But then we (the Whateverite side of the crowd) started having Group Blog Incoherence. And then we became Collaborating (Co-conspiratory?) Founders. And then it was only a matter of time before the Big Question came up to the spotlight. Am I "he" or am I "she"? Because of course gender matters, of course it's important. And of course there's a difference. A lot of people would like to pretend otherwise, but then it's unnerving not to know, isn't it? At some point as you want to know me better as a person, you start quietly digging around, scrutinizing and analyzing my posts, hoping to figure it out - or in one case, emailing me. Not that there's anything wrong with that, or with you - it's natural and human. Gender is one of the three basic defining characteristics of a person you've just met - so much so that it's part of a standard greeting in online chat ("ASL?" - stands for "age/sex/location?"); it covers what would be immediately obvious offline. There are people wandering around online who are actually incapable of proceeding with a conversation until ASL is first answered, whose minds are blown at the concept of doing such a thing. That's how basic it is.

So what am I? I thought I knew when I was two or three. That's when children first become aware of gender. But then everyone else told me I was wrong, and even my own body agreed with them. When I was eight or nine, I assumed I was one of those mutants that hadn't developed quite right, and when puberty hit, all would become clear. I would no longer have to play along.

Puberty hit. It didn't turn out to be the ending. It turned out to be the beginning of something that had no end at all. My body betrayed me again, everyone else went along with it, and the only reason I'm not dead at 16 is because I'm too much of a coward when it comes to physical pain.

There used to be a voice of protest in the back of my mind. It insisted that I wasn't what they told me I should be. It got quieter after puberty, and then it was overriden by the voice insisting that I merely didn't want to be what I should be. Fifteen years later the first voice had more or less succumbed. By then, when I finally discovered that transsexuals aren't, in fact, merely insane, that there are actual physiological bases underlying the condition - I'd been playing the part for so long that what I knew as a toddler was no longer right either.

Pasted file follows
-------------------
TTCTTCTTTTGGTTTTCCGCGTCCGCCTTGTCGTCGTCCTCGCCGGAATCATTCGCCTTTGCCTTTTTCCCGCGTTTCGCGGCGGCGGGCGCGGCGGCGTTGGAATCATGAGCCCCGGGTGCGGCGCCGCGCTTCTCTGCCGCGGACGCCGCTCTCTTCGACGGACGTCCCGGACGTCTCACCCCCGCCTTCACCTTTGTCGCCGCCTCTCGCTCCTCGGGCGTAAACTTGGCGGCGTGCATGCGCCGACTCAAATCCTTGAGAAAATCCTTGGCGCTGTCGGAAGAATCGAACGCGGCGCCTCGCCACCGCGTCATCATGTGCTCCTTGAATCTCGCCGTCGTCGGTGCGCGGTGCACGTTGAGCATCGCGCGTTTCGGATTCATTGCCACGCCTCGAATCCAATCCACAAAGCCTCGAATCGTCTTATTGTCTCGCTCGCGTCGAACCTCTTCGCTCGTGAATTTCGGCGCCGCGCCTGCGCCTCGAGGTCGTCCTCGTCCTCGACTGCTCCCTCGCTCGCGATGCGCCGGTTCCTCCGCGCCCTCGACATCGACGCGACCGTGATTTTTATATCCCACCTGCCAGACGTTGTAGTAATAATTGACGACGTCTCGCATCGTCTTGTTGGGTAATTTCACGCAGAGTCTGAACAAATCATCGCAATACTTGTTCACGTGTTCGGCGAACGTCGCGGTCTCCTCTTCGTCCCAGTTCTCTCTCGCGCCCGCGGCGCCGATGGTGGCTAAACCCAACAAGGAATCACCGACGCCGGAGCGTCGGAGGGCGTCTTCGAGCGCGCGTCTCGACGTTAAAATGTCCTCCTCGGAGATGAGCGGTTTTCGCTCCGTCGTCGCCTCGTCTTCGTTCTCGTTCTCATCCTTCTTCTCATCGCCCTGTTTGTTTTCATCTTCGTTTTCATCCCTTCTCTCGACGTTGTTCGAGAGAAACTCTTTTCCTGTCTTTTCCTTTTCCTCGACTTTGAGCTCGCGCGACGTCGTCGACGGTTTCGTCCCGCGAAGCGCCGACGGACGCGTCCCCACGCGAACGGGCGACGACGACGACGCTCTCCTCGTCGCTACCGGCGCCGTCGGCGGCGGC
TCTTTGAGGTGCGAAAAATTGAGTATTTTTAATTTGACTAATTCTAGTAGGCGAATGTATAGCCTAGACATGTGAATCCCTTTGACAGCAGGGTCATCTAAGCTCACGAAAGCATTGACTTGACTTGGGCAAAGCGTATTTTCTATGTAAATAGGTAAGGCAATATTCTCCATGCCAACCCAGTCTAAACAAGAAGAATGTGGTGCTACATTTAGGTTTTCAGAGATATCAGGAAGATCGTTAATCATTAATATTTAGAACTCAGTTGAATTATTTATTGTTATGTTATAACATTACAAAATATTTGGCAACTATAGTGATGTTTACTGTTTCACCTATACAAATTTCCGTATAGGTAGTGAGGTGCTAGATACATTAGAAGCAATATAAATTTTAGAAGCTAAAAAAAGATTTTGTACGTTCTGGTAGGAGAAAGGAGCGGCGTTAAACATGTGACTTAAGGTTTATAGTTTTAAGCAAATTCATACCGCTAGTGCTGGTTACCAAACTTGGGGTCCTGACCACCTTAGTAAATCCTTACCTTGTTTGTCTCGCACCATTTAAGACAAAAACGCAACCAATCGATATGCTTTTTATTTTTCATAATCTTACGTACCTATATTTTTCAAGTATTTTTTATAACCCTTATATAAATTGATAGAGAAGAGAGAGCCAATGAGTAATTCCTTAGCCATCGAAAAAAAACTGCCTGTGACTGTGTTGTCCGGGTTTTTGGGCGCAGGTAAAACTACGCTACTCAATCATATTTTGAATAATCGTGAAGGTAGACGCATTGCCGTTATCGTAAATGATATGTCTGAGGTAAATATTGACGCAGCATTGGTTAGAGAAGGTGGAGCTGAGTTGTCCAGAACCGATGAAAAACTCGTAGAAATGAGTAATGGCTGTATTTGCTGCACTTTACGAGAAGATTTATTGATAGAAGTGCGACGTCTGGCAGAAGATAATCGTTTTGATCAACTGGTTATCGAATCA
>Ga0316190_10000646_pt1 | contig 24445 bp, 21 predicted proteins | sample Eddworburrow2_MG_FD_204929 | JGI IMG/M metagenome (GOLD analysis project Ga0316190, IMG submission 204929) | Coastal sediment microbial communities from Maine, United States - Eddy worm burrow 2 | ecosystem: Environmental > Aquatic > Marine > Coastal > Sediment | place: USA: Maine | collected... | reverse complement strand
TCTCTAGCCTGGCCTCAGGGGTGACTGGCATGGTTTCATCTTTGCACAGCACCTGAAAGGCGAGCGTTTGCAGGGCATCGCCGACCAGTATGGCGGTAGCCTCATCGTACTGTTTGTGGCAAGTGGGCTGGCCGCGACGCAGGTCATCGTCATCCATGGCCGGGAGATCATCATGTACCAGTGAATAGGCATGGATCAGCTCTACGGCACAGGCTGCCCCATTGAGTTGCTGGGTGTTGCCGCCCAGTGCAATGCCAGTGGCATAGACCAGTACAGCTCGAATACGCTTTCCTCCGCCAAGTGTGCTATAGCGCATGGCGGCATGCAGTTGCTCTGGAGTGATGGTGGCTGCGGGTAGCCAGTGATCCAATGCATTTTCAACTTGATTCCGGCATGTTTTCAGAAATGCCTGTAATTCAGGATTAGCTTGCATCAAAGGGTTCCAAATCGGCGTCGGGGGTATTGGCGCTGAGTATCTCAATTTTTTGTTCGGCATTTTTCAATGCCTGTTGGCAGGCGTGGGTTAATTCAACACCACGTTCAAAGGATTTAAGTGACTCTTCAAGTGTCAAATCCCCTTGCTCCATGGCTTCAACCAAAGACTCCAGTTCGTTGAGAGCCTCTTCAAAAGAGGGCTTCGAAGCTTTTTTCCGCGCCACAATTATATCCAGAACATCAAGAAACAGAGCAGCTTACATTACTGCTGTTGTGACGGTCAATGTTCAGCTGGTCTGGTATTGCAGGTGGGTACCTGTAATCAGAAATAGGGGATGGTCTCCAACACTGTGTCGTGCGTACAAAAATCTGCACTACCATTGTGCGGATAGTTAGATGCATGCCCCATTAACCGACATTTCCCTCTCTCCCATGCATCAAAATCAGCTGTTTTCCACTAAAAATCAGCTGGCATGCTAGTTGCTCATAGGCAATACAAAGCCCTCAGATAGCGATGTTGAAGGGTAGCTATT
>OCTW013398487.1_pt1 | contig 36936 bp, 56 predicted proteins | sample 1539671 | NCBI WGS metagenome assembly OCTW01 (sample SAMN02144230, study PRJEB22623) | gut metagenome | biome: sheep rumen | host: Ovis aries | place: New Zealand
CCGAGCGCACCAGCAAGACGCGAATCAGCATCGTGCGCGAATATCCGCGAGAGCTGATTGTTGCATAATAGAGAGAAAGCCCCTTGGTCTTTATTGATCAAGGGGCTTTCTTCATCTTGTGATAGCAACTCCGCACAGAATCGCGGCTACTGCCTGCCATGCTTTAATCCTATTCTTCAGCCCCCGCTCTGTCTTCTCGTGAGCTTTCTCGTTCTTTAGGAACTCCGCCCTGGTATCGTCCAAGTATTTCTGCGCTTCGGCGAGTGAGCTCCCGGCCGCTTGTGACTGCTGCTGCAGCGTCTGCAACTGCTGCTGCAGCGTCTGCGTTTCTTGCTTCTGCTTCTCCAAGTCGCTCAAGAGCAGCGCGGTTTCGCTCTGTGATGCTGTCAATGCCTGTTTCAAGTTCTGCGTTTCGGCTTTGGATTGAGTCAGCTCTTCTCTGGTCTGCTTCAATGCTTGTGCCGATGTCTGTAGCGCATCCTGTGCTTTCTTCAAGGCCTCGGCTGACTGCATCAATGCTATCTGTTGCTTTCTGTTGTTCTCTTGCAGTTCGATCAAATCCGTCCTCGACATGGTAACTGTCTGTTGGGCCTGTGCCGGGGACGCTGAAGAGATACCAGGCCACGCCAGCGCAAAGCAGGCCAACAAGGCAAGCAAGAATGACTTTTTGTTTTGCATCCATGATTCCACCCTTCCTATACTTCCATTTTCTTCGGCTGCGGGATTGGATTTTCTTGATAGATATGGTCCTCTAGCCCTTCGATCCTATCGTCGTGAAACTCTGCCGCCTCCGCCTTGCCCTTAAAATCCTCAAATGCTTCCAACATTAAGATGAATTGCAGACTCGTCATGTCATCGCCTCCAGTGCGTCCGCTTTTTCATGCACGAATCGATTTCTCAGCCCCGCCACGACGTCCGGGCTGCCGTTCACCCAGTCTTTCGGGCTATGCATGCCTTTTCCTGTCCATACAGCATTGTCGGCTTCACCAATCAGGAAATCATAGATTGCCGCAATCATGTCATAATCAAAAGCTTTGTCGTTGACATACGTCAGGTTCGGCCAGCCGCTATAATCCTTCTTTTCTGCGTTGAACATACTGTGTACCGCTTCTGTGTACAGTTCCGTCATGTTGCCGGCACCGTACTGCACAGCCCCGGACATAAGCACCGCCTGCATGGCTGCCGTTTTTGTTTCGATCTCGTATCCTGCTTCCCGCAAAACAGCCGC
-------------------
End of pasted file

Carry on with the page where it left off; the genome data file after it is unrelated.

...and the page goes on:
So am I he or am I she? Sometimes I wish that English was one of those languages where the third-person pronoun was gender neutral. (I certainly could've evaded doing this post for far longer.) Neither sounds right to me anymore. Along the gender gradient between masculine and feminine, I'm pretty close to the middle overall.

I think at this point I can only conclude that I'm human.

16 January 2008

Hiring the next U.S. president

I've never been in a position to make hiring decisions. However, I've helped evaluate and make recommendations to the people who did make hiring decisions. Mostly this was in the form of faculty hires while I was a graduate student. Each candidate would visit the campus for two days, during which they would make several presentations and meet with all of the faculty, staff, and students - including an hour lunch with the graduate students as a group. Afterward, we would meet again to discuss our impressions in detail, rank them in order, and write an organized recommendation to the department director.

In that same spirit, here's my thoughts on the candidates for U.S. president, based mainly on the AtGoogleTalks Youtube videos.

By and large, all of the Democrats say the same things. The difference, therefore, is in how they say it and how they treat the people they're saying it to. So the following comments are mainly impressions of who they are as people.

4. John Edwards

He talks a lot without saying anything. Moreover, he has no respect for the audience - arrogant, dismissive, and pandering all at the same time. As far as he's concerned, they're there to watch him and Google's VP put on a show while they watch passively, and he underestimates their intelligence and interest in detailed facts - even after the VP specifically tells him otherwise.

The body language also bothered me throughout. I'm not great at interpreting it as a general rule, but one thing I've learned is that too much chin stroking and mouth covering is bad - it means BSing, hiding of things, and outright lies.

It's possible that he's accustomed to standard televised debates and just didn't adapt well to Google's informal interview approach. Nearly everything he said was a sound bite. Even so, an inability to adapt is also detracting.

3. Hillary Clinton

She has some good ideas on how to do things, and puts importance on a lot of the same concerns that I do. Has a good grasp on details and developed good rapport with the audience. However, she's a little too slick about saying all of the right things at the right times. It makes me wonder what's getting smoothed over.

I'd find her acceptable as a president, but she wouldn't be my first choice.

2. Barack Obama

He's a man with a vision and a lot of passion. He lacks the smooth polish that Clinton has, and is prone to stuttering when he's not giving a prepared speech - but that also makes him more real.

Overall he feels like a fresh change of pace after nearly a decade of USian decline to the world, and out of all the candidates he strikes me as the one that can actually reinvent us - not just fix us - and put us back to being a respectable nation.